Cholesterol is a major nutrient required for fetal growth. It is also a precursor for the synthesis of steroid hormones and essential for the development and maturation of fetal organs. During pregnancy, the placenta controls the transport of cholesterol from the mother to the fetus and vice versa. Cholesterol originating from the maternal circulation has to cross two main membrane barriers to reach the fetal circulation: Firstly, cholesterol is acquired by the apical side of the syncytiotrophoblast (STB) from the maternal circulation as high-density lipoprotein (HDL)-, low-density lipoprotein (LDL)- or very-low-density lipoprotein (VLDL)-cholesterol and secreted at the basal side facing the villous stroma. Secondly, from the villous stroma cholesterol is taken up by the endothelium of the fetal vasculature and transported to the fetal vessels. The proteins involved in the uptake of HDL-, LDL-, VLDL- or unesterified-cholesterol are scavenger receptor type B class 1 (SR-B1), cubulin, megalin, LDL receptor (LDLR) or Niemann–Pick-C1 (NPC1) which are localized at the apical and/or basal side of the STB or at the fetal endothelium. Through interaction with apolipoproteins (e.g. apoA1) cholesterol is effluxed either to the maternal or fetal circulation via the ATP-binding-cassette (ABC)-transporter A1 and ABCG1 localized at the apical/basal side of the STB or the endothelium. In this mini-review, we summarize the transport mechanisms of cholesterol across the human placenta, the expression and localization of proteins involved in the uptake and efflux of cholesterol, and the expression pattern of cholesterol transport proteins in pregnancy pathologies such as pre-eclampsia, gestational diabetes mellitus and intrauterine growth retardation.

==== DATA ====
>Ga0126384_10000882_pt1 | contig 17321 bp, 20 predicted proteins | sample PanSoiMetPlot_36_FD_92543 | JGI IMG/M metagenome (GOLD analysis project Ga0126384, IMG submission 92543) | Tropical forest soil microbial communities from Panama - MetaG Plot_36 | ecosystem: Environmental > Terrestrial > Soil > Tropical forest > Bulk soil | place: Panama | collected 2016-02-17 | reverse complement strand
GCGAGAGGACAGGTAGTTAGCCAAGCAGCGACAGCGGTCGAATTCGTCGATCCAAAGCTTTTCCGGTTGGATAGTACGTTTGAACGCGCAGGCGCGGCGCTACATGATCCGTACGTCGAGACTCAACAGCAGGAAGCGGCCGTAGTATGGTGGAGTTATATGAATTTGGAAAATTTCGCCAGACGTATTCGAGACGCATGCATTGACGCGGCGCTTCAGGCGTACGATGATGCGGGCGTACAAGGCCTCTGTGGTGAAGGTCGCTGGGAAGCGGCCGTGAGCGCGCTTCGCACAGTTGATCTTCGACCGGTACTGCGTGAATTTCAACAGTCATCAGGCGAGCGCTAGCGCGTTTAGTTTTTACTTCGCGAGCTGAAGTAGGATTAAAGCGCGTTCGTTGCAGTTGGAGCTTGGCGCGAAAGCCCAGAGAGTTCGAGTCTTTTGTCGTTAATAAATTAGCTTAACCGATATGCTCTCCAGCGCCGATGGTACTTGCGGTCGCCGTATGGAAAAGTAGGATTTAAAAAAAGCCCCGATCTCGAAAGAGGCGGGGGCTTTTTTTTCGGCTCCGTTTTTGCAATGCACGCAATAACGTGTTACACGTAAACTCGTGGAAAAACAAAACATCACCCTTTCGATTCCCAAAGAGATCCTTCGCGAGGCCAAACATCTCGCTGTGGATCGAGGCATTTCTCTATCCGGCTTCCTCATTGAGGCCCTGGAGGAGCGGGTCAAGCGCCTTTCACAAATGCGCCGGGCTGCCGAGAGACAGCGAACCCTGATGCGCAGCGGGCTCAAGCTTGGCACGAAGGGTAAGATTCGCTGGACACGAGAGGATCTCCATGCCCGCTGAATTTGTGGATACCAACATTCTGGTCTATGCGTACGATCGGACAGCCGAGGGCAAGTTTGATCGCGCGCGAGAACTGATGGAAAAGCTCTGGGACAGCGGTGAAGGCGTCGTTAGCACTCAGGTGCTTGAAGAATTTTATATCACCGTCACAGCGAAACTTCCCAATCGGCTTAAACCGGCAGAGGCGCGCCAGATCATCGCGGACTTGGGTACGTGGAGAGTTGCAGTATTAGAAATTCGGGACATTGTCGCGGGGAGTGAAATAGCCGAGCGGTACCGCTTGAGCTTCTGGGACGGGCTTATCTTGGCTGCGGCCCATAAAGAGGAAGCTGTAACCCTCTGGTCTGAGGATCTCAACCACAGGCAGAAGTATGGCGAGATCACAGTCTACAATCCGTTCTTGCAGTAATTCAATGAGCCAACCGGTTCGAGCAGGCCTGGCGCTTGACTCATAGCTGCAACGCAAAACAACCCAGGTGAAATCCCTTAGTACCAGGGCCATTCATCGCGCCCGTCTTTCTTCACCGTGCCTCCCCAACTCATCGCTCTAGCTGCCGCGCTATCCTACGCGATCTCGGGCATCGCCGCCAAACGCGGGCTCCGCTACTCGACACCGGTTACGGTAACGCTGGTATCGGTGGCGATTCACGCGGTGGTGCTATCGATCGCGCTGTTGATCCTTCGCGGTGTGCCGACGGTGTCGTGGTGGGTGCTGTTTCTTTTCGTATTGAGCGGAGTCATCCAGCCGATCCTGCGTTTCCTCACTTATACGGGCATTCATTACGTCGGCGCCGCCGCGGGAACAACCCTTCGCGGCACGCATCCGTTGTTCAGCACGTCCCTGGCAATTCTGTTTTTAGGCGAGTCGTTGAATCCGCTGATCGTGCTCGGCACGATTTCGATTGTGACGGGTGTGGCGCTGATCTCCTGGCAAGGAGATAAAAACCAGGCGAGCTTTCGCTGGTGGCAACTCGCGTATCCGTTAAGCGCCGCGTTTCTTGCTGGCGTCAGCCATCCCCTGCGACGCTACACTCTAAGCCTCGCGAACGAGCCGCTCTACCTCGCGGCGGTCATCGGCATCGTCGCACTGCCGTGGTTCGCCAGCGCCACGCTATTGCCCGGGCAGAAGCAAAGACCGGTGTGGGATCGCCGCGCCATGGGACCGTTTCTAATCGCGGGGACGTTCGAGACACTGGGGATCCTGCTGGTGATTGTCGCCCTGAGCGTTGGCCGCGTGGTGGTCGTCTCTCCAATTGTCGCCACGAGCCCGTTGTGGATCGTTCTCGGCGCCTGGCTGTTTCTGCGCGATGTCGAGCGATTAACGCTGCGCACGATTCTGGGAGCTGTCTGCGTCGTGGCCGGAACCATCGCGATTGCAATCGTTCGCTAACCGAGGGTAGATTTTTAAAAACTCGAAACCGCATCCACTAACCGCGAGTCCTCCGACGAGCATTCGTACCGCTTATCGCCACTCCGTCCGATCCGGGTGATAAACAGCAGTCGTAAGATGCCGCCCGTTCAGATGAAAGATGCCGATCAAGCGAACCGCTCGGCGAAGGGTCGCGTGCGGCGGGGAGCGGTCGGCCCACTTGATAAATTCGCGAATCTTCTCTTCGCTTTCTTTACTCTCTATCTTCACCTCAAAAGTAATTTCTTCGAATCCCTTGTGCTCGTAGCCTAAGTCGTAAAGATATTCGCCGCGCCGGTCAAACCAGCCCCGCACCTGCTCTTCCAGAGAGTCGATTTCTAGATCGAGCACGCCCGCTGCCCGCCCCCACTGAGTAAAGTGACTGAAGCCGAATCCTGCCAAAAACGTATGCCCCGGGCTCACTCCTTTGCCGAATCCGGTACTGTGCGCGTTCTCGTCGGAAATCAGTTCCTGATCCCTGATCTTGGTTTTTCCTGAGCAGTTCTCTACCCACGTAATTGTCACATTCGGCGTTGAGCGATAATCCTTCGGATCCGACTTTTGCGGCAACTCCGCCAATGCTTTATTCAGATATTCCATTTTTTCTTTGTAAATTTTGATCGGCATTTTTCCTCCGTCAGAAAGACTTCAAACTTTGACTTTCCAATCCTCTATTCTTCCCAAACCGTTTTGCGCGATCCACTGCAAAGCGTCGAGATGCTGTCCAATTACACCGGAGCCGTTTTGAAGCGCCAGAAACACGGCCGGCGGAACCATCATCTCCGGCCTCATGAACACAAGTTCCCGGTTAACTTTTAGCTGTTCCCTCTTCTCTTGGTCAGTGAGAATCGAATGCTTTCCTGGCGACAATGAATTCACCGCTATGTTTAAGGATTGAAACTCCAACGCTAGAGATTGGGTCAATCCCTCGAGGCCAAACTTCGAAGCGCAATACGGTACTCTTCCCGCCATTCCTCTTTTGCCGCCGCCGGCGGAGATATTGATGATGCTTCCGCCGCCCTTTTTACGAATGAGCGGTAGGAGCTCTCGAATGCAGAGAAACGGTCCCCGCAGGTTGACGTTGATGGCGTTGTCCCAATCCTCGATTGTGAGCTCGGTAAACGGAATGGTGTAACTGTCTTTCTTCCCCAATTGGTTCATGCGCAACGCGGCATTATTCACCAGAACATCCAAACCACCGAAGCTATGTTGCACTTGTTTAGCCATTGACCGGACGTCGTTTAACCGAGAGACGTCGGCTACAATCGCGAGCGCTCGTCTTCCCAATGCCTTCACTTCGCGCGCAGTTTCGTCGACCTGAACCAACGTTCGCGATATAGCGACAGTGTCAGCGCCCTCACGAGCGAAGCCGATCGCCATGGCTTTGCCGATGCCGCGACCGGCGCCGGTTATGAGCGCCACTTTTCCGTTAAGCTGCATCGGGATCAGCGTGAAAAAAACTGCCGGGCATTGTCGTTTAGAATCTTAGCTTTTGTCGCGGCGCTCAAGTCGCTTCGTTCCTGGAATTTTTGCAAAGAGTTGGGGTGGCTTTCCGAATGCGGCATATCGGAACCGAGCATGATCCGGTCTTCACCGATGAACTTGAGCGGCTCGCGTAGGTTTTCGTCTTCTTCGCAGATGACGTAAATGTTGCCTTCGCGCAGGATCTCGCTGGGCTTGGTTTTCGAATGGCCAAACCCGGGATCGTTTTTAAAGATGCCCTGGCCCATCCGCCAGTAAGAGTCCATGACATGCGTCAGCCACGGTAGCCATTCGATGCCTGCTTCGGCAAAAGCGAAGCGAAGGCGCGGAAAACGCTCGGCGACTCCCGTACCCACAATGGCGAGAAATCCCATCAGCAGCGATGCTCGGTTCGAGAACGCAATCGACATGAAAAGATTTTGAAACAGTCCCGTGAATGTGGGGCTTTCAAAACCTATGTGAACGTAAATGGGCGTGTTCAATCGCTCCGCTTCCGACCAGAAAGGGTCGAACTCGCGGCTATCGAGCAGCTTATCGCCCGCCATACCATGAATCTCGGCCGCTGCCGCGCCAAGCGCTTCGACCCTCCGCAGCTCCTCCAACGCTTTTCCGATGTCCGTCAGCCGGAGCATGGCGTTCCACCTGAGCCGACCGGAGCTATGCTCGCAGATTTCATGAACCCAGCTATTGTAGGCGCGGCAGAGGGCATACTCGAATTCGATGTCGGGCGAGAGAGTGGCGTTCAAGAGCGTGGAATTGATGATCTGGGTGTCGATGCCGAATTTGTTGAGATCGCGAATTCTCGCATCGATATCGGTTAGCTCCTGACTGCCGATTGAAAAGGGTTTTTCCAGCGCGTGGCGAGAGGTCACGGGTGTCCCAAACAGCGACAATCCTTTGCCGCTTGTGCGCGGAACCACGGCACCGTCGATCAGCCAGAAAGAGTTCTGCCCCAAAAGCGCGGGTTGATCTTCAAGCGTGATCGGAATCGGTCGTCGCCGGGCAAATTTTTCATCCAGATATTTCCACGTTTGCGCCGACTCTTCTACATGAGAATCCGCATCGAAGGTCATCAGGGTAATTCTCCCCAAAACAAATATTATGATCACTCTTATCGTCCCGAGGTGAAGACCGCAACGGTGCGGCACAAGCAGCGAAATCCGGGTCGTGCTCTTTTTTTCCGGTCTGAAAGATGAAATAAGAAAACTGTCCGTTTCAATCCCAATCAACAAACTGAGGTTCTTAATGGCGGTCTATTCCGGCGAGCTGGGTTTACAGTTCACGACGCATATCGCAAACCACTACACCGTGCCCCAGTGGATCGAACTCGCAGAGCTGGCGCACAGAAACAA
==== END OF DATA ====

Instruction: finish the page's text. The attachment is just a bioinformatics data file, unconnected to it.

You do not currently have access to this content.